By William Greider
The promise of Seattle was captured in an antic moment observed by one young environmental activist. Amid broad ranks of protesters, he saw that a squad of activists dressed as sea turtles was marching alongside members of the Teamsters union. “Turtles love Teamsters,” the turtles began to chant. “Teamsters love turtles,” the truck drivers replied. Their call-and-response suggests the flavor of this loose-jointed new movement–people of disparate purposes setting aside old differences, united by the spirit of smart, playful optimism. The corporate-political establishment doesn’t get it yet, but sea turtles and Teamsters (with their myriad friends) can change the world. This popular mobilization, disparaged as “Luddite wackos” by the prestige press, is still inventing itself, still vulnerable to the usual forces that can derail new social movements. But its moment is here, a rare opportunity to educate and agitate on behalf of common human values. Among its tasks, this new movement can excavate the human spirit, buried by a generation of arrogant power and a brittle-minded economic orthodoxy.
So what’s next for turtles and Teamsters? The World Trade Organization’s failure at Seattle (gridlocked on commercial disputes, oblivious to the reform agenda from the streets) has inspired a new organizing slogan: “Fix it or nix it.” The WTO is the visible symbol of globalization, and the network of forty country-based campaigns that produced Seattle is working now on when to stage another international day of action.
The US coalition is, meanwhile, gearing up for another crucial fight: blocking Congressional action that would give China a permanent “good housekeeping seal”–instead of annual approval of most-favored-nation status–as it joins the WTO. Any genuine reform of the global system becomes far more difficult if China is to be treated as a “normal” trading partner–one reason business is so anxious to win this one.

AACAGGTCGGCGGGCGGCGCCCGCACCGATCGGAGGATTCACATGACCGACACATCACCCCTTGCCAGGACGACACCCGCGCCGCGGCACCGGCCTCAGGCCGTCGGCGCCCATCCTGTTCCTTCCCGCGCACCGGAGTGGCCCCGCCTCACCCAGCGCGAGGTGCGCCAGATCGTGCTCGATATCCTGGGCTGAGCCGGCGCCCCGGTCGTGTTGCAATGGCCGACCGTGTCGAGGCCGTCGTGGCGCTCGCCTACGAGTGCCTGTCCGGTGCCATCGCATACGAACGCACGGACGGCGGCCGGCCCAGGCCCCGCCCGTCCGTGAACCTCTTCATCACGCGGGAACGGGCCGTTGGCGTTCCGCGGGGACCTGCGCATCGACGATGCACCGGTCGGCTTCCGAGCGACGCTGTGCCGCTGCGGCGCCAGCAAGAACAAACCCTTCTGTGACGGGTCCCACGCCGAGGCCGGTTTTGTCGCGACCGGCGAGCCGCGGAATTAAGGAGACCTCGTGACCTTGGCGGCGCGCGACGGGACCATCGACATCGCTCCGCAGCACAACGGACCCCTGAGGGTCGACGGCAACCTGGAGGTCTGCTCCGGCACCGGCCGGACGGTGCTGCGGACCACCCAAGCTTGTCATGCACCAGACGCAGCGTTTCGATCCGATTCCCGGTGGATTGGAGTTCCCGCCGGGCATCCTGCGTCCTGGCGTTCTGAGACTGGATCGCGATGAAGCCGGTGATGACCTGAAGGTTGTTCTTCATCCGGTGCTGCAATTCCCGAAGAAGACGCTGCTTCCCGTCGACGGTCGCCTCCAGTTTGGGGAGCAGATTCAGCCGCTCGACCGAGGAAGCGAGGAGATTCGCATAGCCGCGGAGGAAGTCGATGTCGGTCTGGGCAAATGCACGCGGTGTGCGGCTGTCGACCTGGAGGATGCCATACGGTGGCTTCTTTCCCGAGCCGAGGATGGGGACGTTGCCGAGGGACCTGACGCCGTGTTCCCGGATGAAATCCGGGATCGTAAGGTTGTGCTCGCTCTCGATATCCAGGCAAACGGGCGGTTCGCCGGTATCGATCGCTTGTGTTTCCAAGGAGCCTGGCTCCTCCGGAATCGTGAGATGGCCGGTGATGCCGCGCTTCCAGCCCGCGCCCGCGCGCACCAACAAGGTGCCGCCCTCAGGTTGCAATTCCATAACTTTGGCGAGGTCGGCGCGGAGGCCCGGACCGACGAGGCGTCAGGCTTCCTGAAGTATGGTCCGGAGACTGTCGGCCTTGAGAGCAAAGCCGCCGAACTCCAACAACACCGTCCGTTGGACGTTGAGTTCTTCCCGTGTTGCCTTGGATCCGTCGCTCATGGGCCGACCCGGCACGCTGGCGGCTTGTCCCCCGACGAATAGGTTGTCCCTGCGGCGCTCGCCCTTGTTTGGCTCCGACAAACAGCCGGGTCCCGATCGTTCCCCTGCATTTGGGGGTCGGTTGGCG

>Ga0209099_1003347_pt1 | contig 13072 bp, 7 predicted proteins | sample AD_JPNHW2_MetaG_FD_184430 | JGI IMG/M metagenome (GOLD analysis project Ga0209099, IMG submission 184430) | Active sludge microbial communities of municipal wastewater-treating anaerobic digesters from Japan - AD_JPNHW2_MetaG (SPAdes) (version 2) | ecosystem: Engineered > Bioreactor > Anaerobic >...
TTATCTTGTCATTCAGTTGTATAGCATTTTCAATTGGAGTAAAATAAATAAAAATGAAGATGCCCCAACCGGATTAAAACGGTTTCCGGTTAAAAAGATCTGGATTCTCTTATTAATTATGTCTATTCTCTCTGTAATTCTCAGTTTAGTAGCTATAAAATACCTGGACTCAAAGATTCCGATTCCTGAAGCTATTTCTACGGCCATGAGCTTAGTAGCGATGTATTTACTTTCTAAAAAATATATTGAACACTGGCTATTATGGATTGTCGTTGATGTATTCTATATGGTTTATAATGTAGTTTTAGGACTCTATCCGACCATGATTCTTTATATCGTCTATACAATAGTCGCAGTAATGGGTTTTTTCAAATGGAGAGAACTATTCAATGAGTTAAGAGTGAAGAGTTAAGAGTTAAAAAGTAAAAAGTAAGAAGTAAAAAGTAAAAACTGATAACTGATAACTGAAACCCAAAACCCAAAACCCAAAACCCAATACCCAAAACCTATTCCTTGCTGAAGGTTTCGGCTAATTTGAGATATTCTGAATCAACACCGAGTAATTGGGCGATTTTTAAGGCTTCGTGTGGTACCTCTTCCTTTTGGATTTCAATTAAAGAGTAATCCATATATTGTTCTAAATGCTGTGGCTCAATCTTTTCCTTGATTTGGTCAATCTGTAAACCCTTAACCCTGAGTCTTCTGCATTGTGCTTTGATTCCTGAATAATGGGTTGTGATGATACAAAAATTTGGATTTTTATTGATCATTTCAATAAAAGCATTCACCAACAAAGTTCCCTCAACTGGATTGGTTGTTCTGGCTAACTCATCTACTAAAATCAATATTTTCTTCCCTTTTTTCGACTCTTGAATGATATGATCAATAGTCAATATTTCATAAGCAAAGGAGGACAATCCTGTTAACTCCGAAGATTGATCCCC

Beyond immediate battles, this new movement will sustain itself and grow powerful only if it goes on the offensive–that is, if it can tell a positive story about how the world will look if its values prevail. It can do this with hard facts about the present realities, facts that blow away the establishment’s smug abstractions. It should propose concrete legislation–reform laws to be endorsed at the community or state level and enacted by Congress. Not after years of diplomacy, but right now.
What follows is a rough draft of what this national legislation might look like (based on conversations with some leading activists and my own reflections). The central principle is that Americans have the sovereign power to impose rules on the behavior of their own American-based multinational corporations (notwithstanding the WTO’s pretensions). Congress did so in 1977 with the Foreign Corrupt Practices Act, which prohibits corporate bribery in overseas projects. That law was passed in response to public outrage over repeated scandals revealing that major US companies were buying foreign governments. Human abuses present in the global system are far more grave than business bribes.
Since it’s obvious that the WTO and other international forums have no intention of acting, Americans really have no moral choice but to assert responsibility. After all, random brutalities in the production system are done in our name and to our benefit as consumers, shareholders, company managers. As the United Students Against Sweatshops has demonstrated, when people learn the facts, moral revulsion follows. Famous brand names find themselves confronted by what they have long denied.